Ecumenism in Focus for Pope´s Visit to Armenia

EREVAN, Armenia, Sep 25, 01 ( - After visiting Kazakhstan, one of the world's "youngest" nations, Pope John Paul II arrived on Tuesday in Armenia, the oldest nation in Christendom.

The papal visit to Armenia, where he will join in the celebrations marking the 1700th anniversary of established Christianity, will have very important ecumenical implications. The Armenian Apostolic Church, which dominates the religious landscape of the nation, has drawn quite close to the Holy See in recent years. At the same time, the leader of the Armenian Church may also serve as a mediator, helping to improve ties between Rome and the Russian Orthodox Church, the largest of all the Eastern Christian bodies.

During his visit to Armenia, Pope John Paul II will stay in Echmiadzin, the historic seat of the Armenian Christianity. At his temporary quarters in an ancient monastery there, he will be the guest of Catholicos Karekin II, the leader of the Armenian Apostolic Church. This unprecedented gesture-- never before has a Pontiff stayed in the "home" of a non-Catholic religious leader-- underlines the close ties between Rome and Echmiadzin.

Armenia was the first country officially to embrace Christianity: in 301, some 79 years before the official adoption of Christianity by the Roman Empire. But the Armenian Church broke away from Rome late in the 5th century, after the Council of Chalcedon, because of disagreements on christological issues.

Those disagreements were laid to rest in December 1996, when Pope John Paul II and Catholicos Karekin I (the predecessor of the current Armenian prelate) together signed a formal theological statement indicating their shared belief. The Pope and the current Catholicos have subsequently said that Catholic and Armenian Apostolic beliefs are "complimentary rather than in opposition." There appears to be no theological barrier to full unity, and Pope John Paul has made no secret of his desire to restore full communion between Rome and Echmiadzin.

Some Armenian Christians maintained their fidelity to Rome even after the 5th-century break, but the geographical center of this smaller Catholic community shifted toward the Holy Land when many Armenian Catholics joined in the crusades. Early in the 20th century, the Armenian genocide-- in which millions of Armenians were killed or forced into exile by the Ottoman Empire-- continued the geographical shift of the Catholic community. Today the Armenian Catholic Church survives, led by Patriarch Nerses Bedros XIX, but is centered in Lebanon.

Nevertheless, Armenian Catholics maintain a presence in their homeland, and maintain close ties with their Armenian Apostolic neighbors. The Catholic Church has become more vigorous since the collapse of the Communist regime and the arrival of Armenian independence ten years ago. The Catholic hierarchy was revived in 1992.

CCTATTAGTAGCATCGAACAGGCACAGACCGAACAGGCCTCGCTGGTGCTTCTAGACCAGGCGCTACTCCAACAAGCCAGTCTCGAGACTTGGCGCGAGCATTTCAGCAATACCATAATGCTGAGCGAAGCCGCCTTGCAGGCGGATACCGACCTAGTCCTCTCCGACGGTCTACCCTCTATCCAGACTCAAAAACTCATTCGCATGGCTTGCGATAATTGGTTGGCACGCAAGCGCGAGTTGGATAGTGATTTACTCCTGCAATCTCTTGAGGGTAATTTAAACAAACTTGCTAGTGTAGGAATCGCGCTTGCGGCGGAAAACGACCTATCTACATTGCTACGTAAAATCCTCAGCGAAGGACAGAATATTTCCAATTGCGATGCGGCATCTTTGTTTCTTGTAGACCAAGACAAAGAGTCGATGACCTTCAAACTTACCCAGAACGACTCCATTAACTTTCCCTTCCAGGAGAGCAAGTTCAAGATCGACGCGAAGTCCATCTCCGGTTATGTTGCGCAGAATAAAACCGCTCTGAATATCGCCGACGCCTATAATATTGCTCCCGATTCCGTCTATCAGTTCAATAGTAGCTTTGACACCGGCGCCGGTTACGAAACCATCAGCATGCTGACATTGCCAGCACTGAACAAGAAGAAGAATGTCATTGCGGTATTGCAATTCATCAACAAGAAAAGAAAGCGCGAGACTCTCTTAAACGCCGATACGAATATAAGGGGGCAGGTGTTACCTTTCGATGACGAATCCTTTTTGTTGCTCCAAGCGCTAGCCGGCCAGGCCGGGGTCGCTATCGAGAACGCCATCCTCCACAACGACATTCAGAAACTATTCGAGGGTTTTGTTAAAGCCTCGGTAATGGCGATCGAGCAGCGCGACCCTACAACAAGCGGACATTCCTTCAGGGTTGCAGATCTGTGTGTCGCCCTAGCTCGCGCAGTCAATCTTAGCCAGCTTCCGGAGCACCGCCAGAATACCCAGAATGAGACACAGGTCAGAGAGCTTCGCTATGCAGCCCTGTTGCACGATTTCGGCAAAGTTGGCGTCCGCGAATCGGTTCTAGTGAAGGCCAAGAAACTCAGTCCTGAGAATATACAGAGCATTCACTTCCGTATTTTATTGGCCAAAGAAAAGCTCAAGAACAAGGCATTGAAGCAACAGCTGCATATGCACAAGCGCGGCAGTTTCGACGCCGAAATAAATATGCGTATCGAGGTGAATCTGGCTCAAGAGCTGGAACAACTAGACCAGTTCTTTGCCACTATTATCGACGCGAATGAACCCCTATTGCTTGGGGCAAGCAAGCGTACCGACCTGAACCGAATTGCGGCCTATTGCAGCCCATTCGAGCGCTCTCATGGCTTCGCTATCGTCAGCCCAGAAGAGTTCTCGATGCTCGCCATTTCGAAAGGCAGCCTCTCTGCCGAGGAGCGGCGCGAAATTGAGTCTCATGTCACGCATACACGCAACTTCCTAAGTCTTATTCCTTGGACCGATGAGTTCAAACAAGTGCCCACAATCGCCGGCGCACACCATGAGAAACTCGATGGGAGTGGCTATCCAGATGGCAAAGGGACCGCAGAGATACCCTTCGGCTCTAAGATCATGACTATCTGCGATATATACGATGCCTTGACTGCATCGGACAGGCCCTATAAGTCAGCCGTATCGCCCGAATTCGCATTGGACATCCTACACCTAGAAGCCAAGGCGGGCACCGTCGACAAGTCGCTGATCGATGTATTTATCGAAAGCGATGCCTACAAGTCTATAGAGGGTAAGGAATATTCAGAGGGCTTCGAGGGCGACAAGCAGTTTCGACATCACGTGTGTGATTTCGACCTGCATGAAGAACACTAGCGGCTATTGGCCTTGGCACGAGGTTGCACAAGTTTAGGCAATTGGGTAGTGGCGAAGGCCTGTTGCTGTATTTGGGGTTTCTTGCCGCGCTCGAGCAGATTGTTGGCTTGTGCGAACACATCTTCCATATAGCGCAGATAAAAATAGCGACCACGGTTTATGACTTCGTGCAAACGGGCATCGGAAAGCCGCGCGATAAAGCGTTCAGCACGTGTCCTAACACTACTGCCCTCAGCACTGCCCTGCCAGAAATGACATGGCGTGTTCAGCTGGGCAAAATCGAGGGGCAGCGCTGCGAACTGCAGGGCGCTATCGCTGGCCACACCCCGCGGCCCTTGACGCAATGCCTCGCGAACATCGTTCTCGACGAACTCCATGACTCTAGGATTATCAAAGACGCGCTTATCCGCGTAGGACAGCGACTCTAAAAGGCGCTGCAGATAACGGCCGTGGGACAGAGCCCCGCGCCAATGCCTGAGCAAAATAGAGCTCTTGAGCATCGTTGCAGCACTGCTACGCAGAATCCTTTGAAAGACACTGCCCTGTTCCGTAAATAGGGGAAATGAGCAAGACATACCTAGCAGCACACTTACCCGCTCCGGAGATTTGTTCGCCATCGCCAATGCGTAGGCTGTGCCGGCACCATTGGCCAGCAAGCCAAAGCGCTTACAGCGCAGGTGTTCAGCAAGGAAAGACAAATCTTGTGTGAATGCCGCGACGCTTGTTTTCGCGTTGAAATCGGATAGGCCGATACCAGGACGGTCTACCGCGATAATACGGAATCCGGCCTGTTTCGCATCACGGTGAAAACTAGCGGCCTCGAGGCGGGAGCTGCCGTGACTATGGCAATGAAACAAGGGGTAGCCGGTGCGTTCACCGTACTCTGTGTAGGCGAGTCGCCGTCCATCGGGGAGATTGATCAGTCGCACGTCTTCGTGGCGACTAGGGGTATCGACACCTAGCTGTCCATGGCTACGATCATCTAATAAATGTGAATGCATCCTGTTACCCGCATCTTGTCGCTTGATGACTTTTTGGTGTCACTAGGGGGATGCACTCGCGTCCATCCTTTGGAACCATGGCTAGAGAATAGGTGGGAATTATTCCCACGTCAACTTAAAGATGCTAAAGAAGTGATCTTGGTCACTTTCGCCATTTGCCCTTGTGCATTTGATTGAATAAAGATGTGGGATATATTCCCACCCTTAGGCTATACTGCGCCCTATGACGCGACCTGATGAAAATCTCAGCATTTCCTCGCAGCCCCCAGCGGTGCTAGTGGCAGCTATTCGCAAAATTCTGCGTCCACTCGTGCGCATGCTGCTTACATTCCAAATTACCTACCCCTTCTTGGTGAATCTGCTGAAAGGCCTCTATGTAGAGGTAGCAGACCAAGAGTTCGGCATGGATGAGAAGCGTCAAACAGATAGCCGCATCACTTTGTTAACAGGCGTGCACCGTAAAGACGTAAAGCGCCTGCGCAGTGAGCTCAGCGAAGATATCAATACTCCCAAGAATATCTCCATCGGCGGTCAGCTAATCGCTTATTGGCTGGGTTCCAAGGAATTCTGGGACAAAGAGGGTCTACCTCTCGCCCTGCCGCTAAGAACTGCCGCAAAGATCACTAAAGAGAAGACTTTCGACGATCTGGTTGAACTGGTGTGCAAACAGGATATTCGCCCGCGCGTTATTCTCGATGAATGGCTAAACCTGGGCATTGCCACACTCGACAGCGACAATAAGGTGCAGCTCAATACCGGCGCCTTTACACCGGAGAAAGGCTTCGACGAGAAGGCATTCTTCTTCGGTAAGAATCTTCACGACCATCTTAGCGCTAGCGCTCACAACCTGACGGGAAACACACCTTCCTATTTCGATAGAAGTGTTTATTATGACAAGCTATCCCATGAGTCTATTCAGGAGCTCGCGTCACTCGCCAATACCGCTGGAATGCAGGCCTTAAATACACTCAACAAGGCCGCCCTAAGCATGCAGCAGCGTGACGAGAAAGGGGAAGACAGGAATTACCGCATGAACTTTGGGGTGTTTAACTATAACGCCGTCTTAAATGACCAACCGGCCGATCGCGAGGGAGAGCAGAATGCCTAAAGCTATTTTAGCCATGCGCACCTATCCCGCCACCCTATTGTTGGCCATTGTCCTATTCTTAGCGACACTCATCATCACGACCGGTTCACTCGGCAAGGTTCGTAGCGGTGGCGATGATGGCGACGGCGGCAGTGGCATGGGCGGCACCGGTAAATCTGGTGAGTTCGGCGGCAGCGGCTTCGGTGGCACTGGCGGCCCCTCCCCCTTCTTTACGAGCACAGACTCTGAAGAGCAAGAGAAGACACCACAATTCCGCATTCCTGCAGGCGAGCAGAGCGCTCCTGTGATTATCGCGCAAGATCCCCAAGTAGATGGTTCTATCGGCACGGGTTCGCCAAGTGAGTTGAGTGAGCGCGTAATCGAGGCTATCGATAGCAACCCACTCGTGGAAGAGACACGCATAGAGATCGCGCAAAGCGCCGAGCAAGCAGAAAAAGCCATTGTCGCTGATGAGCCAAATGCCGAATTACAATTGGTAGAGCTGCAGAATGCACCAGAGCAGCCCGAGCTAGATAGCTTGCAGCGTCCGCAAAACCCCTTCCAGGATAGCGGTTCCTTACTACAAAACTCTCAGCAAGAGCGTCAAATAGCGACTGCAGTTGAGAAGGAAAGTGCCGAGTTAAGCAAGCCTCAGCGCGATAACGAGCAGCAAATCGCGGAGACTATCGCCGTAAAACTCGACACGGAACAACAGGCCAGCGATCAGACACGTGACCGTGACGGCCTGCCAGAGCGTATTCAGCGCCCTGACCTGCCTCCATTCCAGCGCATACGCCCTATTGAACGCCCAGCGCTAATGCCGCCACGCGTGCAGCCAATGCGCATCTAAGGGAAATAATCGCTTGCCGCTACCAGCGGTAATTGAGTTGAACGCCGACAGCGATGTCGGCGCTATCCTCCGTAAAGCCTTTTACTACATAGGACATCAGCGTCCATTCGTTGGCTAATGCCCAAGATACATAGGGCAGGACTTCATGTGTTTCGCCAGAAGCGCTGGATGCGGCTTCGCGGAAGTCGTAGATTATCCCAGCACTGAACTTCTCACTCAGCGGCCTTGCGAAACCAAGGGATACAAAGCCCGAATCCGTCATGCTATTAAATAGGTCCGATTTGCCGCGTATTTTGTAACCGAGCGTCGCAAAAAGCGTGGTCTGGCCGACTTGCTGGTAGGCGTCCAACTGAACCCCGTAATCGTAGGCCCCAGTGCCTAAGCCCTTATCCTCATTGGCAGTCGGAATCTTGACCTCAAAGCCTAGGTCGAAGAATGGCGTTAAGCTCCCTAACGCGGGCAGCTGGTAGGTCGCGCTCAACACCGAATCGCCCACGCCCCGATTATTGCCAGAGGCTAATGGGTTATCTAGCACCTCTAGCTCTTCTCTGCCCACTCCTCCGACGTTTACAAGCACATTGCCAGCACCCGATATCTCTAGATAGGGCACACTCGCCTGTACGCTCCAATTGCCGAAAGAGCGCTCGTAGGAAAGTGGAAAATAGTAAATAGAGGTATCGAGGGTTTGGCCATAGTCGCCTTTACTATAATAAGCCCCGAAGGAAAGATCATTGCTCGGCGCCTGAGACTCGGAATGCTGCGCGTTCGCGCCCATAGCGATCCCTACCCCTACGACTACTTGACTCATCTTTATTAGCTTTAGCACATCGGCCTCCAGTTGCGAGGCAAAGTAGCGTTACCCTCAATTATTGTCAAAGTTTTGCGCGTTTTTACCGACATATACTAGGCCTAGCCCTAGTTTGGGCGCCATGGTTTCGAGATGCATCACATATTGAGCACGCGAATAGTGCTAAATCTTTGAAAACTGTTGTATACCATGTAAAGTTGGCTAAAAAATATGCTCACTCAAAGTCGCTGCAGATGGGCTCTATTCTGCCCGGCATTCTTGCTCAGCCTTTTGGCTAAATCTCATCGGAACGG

The Armenian Apostolic Church-- an Antiochene body, dating back to hundreds of years before the Great Schism that gave rise to most of the Eastern Orthodox churches-- enjoys a unique position in ecumenical relations between Eastern and Western Christianity. This year, the world's foremost Christian leaders have flocked to Echmiadzin to participate in the 1700th anniversary celebration. Patriarch Aleksei II of Moscow, the leader of the Russian Orthodox Church, left Armenia just before Pope John Paul arrived.

While Patriarch Aleksei has remained adamant in his hostility toward Rome, and his refusal to meet with Pope John Paul, many observers see Karekin II as a potential ecumenical broker-- a prelate whose status as a respected neutral observer could help him to arrange a meeting between these leaders of the two largest denominations in Christianity. Earlier this year, there were rumors that the Russian Patriarch might actually remain in Echmiadzin after his formal appearance there, for quiet talks with the Roman Pontiff. Although those rumors eventually died, the possibilities for future ecumenical cooperation remain.

Politically speaking, Armenia today is generally peaceful. Although there is a festering conflict in the region of Nagorno-Karabakh, on the border with Azerbaijan, the fighting that broke out there early in the 1990s has quieted. The situation remains volatile, however, because Azerbaijan is a heavily Muslim country, subject to the influence of Islamic fundamentalist groups.

Islam is not an important influence in Armenia. But the international crisis that has arisen since the September 11 terror attack on the United States has naturally raised concerns about the impact of radical Islamic groups, and of terrorist organizations, throughout the geographical region. As Pope John Paul strives to cement closer ties among Christians during his visit to Armenia, he will also be speaking out in response to worldwide concerns about the tensions between the world's great religions, and the prospects for maintaining world peace and security.

CWN - Catholic World News
25. september 2001

av Webmaster publisert 26.09.2001, sist endret 26.09.2001 - 16:48